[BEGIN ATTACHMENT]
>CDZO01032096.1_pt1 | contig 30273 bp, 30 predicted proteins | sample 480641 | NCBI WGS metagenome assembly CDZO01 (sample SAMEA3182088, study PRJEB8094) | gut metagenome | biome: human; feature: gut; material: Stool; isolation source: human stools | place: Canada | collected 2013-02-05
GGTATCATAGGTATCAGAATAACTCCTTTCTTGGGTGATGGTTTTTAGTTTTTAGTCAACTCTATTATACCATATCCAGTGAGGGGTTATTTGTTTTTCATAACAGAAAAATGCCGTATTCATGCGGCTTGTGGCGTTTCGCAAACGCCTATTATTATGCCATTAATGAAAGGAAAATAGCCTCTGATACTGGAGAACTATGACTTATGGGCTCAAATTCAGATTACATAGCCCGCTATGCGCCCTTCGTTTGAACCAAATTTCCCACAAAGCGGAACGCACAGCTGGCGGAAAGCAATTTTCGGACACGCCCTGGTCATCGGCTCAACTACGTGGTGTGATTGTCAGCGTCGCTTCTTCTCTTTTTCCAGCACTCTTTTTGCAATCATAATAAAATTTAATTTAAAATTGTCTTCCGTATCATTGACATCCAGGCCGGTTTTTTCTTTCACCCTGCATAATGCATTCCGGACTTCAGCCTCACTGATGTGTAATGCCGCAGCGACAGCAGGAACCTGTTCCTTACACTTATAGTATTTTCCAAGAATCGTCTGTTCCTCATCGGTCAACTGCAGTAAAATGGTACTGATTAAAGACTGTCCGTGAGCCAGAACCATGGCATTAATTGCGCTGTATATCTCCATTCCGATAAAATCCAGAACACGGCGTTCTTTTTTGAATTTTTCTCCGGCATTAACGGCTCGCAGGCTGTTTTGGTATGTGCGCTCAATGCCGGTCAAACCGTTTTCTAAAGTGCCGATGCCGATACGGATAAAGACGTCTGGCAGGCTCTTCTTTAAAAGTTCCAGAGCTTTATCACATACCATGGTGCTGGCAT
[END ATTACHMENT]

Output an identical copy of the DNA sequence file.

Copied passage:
>CDZO01032096.1_pt1 | contig 30273 bp, 30 predicted proteins | sample 480641 | NCBI WGS metagenome assembly CDZO01 (sample SAMEA3182088, study PRJEB8094) | gut metagenome | biome: human; feature: gut; material: Stool; isolation source: human stools | place: Canada | collected 2013-02-05
GGTATCATAGGTATCAGAATAACTCCTTTCTTGGGTGATGGTTTTTAGTTTTTAGTCAACTCTATTATACCATATCCAGTGAGGGGTTATTTGTTTTTCATAACAGAAAAATGCCGTATTCATGCGGCTTGTGGCGTTTCGCAAACGCCTATTATTATGCCATTAATGAAAGGAAAATAGCCTCTGATACTGGAGAACTATGACTTATGGGCTCAAATTCAGATTACATAGCCCGCTATGCGCCCTTCGTTTGAACCAAATTTCCCACAAAGCGGAACGCACAGCTGGCGGAAAGCAATTTTCGGACACGCCCTGGTCATCGGCTCAACTACGTGGTGTGATTGTCAGCGTCGCTTCTTCTCTTTTTCCAGCACTCTTTTTGCAATCATAATAAAATTTAATTTAAAATTGTCTTCCGTATCATTGACATCCAGGCCGGTTTTTTCTTTCACCCTGCATAATGCATTCCGGACTTCAGCCTCACTGATGTGTAATGCCGCAGCGACAGCAGGAACCTGTTCCTTACACTTATAGTATTTTCCAAGAATCGTCTGTTCCTCATCGGTCAACTGCAGTAAAATGGTACTGATTAAAGACTGTCCGTGAGCCAGAACCATGGCATTAATTGCGCTGTATATCTCCATTCCGATAAAATCCAGAACACGGCGTTCTTTTTTGAATTTTTCTCCGGCATTAACGGCTCGCAGGCTGTTTTGGTATGTGCGCTCAATGCCGGTCAAACCGTTTTCTAAAGTGCCGATGCCGATACGGATAAAGACGTCTGGCAGGCTCTTCTTTAAAAGTTCCAGAGCTTTATCACATACCATGGTGCTGGCAT